Greek Supermarkets Begin To Resemble Those Of Venezuela

For years we have mocked Venezuela's economy (if not its long-suffering population): it got so bad, we even did a visual summary of selected Venezuela headline posts we wrote over the years.

Most of these were expected, and in line with the transformation of any normal nation to a socialist utopia. None were more poignant than the images of supermarkets and grocery stores that have been ransacked empty as a result of the collapsing currency, devastated supply chains and soaring inflation (supermarkets which have since imposed fingerprint scanners in what is no longer capital but food controls).

We are sad to announce that what was once a Venezuela trademark has now transitioned to a country that until recently was among the most developed nations in the west: Greece.

As we noted yesterday, in clear rejection of Tsipras' plea for calm, the Greek population stormed (now empty) ATMs, grocery stores and gas stations as they scrambled to obtain, or convert, paper currency into tangible products.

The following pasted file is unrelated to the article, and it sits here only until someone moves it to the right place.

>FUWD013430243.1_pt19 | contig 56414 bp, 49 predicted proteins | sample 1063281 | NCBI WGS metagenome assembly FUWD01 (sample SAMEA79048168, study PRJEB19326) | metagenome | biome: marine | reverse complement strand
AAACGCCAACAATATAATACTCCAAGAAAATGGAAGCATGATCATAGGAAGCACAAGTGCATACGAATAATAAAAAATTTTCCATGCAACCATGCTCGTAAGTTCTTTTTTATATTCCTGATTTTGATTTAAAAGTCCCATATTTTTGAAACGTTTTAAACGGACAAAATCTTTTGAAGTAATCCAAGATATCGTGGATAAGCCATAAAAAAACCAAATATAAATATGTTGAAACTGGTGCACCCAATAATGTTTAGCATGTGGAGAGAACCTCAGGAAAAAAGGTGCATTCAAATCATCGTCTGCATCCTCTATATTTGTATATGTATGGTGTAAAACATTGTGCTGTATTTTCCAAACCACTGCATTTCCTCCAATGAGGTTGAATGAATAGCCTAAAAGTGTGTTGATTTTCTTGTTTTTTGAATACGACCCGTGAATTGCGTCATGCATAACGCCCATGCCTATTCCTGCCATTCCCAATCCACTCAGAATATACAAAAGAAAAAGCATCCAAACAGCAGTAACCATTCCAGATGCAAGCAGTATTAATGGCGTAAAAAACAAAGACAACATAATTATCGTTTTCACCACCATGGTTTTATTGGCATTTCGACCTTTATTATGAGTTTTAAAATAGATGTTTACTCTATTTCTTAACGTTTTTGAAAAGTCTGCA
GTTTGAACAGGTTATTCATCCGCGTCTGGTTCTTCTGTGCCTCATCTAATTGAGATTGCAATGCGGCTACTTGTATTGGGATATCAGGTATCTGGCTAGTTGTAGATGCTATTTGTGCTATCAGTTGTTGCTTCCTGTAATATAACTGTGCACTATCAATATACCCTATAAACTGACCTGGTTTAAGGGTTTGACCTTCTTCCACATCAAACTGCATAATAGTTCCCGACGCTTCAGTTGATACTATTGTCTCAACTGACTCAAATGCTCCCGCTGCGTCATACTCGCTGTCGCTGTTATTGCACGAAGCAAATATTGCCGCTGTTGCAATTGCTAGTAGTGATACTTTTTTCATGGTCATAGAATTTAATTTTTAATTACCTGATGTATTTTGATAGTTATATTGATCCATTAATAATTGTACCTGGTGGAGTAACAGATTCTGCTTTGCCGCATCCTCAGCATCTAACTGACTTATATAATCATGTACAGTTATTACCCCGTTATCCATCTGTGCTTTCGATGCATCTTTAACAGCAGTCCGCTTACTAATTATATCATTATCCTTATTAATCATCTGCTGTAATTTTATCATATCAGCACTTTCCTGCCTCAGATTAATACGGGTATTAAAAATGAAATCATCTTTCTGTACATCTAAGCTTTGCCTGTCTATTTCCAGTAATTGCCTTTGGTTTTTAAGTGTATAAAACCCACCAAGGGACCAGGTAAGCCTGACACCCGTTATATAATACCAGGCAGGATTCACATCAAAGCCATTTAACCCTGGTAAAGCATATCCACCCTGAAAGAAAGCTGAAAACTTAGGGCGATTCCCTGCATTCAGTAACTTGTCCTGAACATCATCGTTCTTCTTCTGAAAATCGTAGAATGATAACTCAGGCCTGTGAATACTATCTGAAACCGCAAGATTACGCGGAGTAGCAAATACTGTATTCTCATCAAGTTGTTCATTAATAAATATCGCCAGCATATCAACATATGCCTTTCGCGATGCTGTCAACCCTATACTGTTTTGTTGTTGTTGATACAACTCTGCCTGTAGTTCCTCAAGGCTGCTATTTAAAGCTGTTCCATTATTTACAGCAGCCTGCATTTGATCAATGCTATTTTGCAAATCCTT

This morning, the NYT picked up on the realization that for Greece ATM runs were last week's story. Now, it's all about the "Supermarket Sweep"... and hoarding. To wit:

Beside the lines at A.T.M.s, people were also lining up at gas stations and in grocery stories. In the small town of Spata, outside Athens, residents had stripped grocery shelves bare by Saturday night. The local Shell station had run out of regular unleaded and had only premium gasoline to sell. “Doom,” the gas attendant responded, when asked to describe the mood.

 

The frenzy at gas stations across the country prompted Greece’s largest refiner to issue a statement assuring that there would be enough supply...

And this is how Athens is slowly starting to look like Caracas.

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